“How can you love the game of baseball and do this to the game?”
This was just one of the farcical question 60 Minutes correspondent and acting MLB PR flack Scott Pelley asked Biogenesis “doctor” and owner Anthony Bosch on CBS’s 60 Minutes this Sunday. The question is absurd on its face — did Pelley forget he was talking to a literal con artist? But it is also illustrative of what I believe to a major problem with baseball media and baseball culture as a whole: the line between the sport of baseball and Major League Baseball the institution and corporation is blurred, and in too many cases, non-existent.
“Big win for MLB, great day for the game,” USA TODAY sports baseball columnist Bob Nightengale declared. Baseball won, according to Nightengale, because:
“It’s the largest performance-enhancing drug penalty in the history of baseball, and most important, scares the daylights out of anyone who dares to cheat again.
If you cheat, MLB will catch you.
Oh, you may beat the drug tests. You may even beat the system for awhile. Yet, eventually, the MLB police will get you.
And, oh, boy, will you pay.”
“Baseball can hope Rodriguez and Braun are the last former MVPs to be suspended, but history tells us at least a couple of elite players will keep trying to cheat. Selig will press on with drug testing because he must, for the good of the sport, for the benefit of his legacy, and, frankly, because there is more work to be done.”
And there are more examples. ESPN’s Ian O’Connor referred to Rodriguez’s offense as a “non-violent assault on his sport.” Fox Sports’s Ken Rosenthal says “baseball must continue fighting the good fight… There simply is no other choice.” Et cetera.
It is concerning that so few people in the mainstream baseball media bother to ask some simple questions. When the entity constantly referred to as “baseball” wins, who benefits? Who loses? What purpose does it serve? What is “the good of the sport,” and who does it concern?
Dig deeper into these columns and you see the answers. “Selig wanted A-Rod punished before he left office,” O’Connor writes. Nightengale crows, “Major League Baseball spent more money on this investigation than all of the other investigations in the history of baseball, according to one high-ranking baseball executive, and it was worth every single penny.” ESPN’s Jerry Crasnick writes, on Selig, “The two biggest blots on an otherwise strong résumé as commissioner are the 1994 World Series cancellation and the steroid explosion in the 1990s. Selig can never get 1994 back, but Biogenesis at least helps him cast the steroid era in a somewhat different light.”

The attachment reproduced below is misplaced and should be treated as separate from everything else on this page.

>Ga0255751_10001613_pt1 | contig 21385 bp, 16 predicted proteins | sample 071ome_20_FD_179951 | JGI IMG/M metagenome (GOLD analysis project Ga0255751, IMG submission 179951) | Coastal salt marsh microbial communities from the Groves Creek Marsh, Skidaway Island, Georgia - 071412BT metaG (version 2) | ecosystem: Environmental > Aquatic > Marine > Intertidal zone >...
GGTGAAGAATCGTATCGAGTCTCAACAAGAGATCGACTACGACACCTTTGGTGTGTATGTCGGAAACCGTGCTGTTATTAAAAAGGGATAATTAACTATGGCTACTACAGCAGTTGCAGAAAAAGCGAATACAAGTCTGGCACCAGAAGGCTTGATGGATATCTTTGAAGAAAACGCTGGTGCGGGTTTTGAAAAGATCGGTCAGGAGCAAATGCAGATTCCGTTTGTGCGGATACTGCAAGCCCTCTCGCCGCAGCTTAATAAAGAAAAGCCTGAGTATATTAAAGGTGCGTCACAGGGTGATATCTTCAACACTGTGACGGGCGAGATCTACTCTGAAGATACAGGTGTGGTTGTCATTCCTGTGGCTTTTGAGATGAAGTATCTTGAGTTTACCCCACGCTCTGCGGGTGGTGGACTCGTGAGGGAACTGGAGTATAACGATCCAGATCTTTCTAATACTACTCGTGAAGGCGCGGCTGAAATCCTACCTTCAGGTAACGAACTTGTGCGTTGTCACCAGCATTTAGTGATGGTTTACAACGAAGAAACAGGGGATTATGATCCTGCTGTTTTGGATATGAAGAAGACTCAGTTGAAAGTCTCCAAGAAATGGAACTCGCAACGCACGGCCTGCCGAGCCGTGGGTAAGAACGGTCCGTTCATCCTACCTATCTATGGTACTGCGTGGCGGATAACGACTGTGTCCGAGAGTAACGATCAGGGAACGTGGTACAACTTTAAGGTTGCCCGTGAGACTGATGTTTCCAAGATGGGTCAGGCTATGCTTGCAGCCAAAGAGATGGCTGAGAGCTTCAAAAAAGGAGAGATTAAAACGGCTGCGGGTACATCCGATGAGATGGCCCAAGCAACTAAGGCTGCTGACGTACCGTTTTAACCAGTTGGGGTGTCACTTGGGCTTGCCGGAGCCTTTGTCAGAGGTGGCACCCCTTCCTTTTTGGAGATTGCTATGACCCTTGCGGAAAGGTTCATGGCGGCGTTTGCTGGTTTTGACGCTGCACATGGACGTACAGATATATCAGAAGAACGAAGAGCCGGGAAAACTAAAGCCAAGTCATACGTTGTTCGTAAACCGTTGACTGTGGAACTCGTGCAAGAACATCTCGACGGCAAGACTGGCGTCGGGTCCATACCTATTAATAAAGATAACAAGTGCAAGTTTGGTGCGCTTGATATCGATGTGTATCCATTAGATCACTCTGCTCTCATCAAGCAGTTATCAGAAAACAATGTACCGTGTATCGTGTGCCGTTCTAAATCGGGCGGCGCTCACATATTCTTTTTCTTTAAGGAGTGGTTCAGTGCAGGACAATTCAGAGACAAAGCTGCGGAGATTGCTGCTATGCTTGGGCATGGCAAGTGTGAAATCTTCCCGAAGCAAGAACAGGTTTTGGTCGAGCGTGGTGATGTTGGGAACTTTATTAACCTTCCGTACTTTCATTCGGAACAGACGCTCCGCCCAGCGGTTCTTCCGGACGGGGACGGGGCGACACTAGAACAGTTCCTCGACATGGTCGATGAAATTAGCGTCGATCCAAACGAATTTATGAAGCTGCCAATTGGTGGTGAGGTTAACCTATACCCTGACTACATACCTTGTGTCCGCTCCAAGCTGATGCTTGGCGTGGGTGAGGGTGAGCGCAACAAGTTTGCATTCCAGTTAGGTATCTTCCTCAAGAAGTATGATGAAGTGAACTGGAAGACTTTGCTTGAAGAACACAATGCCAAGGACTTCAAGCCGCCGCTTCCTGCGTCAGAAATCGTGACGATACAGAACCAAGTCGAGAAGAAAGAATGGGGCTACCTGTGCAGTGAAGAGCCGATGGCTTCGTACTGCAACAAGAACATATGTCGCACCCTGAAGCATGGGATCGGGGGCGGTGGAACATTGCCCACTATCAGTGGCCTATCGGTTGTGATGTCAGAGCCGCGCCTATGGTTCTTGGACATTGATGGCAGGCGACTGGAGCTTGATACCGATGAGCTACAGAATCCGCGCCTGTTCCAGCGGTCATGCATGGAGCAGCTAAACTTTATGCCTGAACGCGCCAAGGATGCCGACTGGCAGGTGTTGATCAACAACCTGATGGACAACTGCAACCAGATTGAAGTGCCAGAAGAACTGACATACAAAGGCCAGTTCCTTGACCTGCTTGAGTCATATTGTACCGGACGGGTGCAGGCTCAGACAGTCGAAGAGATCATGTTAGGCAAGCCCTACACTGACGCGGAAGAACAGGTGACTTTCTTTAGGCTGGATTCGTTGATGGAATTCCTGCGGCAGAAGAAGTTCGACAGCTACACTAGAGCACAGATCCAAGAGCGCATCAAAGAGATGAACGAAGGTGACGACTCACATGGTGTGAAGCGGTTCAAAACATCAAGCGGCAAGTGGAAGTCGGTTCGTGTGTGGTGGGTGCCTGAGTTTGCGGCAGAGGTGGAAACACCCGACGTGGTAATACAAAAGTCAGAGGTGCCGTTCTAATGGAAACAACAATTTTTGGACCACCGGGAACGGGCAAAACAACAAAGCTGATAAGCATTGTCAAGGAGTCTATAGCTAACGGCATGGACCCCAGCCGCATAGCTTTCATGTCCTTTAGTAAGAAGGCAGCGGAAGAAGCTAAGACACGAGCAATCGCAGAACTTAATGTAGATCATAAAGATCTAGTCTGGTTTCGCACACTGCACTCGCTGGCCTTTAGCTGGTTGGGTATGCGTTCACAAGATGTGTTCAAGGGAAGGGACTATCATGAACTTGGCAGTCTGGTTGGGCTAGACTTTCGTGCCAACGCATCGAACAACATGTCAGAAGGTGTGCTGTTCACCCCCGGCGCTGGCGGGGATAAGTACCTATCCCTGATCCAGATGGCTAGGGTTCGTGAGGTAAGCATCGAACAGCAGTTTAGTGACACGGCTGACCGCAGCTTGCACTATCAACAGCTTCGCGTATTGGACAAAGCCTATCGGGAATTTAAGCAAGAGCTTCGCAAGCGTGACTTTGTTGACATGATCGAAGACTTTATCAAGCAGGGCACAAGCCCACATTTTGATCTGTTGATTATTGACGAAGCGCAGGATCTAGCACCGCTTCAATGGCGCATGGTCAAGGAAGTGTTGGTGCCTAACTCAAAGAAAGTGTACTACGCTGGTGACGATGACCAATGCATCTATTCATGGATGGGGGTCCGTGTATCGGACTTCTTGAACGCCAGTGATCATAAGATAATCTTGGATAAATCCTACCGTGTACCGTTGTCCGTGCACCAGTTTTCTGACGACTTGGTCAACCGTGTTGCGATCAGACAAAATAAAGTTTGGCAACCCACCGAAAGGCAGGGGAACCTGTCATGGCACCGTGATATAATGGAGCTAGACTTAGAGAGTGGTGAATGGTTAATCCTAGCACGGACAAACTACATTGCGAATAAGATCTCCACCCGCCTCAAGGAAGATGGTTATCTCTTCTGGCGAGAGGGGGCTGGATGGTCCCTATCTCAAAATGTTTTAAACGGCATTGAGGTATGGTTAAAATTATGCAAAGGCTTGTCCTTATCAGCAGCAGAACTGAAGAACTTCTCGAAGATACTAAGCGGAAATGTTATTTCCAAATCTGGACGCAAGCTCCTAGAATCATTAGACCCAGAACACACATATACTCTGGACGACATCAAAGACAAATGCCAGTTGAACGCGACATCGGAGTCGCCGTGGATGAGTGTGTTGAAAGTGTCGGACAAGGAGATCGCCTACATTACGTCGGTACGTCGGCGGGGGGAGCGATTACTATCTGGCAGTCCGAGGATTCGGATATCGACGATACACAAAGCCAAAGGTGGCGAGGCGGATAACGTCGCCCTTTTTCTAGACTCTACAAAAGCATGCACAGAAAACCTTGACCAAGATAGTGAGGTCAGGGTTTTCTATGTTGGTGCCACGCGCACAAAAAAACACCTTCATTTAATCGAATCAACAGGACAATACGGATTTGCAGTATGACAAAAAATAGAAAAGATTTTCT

This is not about baseball and the millions of people who play it and love it, many of whom do so far from the long arm of Selig’s Major League. This is about selling Major League Baseball, the product, and selling Bud Selig’s so-called legacy (unsurprisingly, MLB and many in the press practically sees these as the same thing).
At least since the Black Sox Scandal when Kenesaw Mountain Landis rebuild the league in his image, Major League Baseball’s selling point has been simple: we play with dignity, and we play with purity. The truth of this message does not matter. It has never been true, whether due to the color line, due to labor exploitation, due to rampant amphetamines use, due to unnecessary and extravagant use of public funds, or due to steroids. But the image must be maintained, or else what is the point of Major League Baseball?
Today I find myself wondering. What if the league didn’t fall into an anti-trust agreement, giving it the ability to freeze out competitors like the Federal League and the Pacific Coast League? What if Major League Baseball was not an entrenched institution able to hoard the best baseball talent in the world? Then what would be “the good of the sport?”
What about the players? Not just those in the major leagues, but those in the minor leagues — well over half of those suspended since 2005 — struggling for a paycheck and just trying to stay above water in a league where salaries balloon by some 7000 percent when you reach the top class? What about the people of the Major League cities and states, who continue to foot the bill for new stadia across the country, only to see those buildings deserted after as few as 30 years? What about the fans who want to focus on the field of play and not dubious chemistry and shady investigations?
It’s a fascinating set of questions, and obviously a set of questions much of the national baseball media has never considered. Until more people in the media (and in the general baseball fanbase) are critical of Major League Baseball and can separate the idea of baseball from the lumbering, monolithic institution at its top now, the game and its fans shouldn’t expect any real change.
For now, though, the health of baseball and the health of Major League Baseball Incorporated remain one and the same. And so the good fight will be fought, on, and on, and on.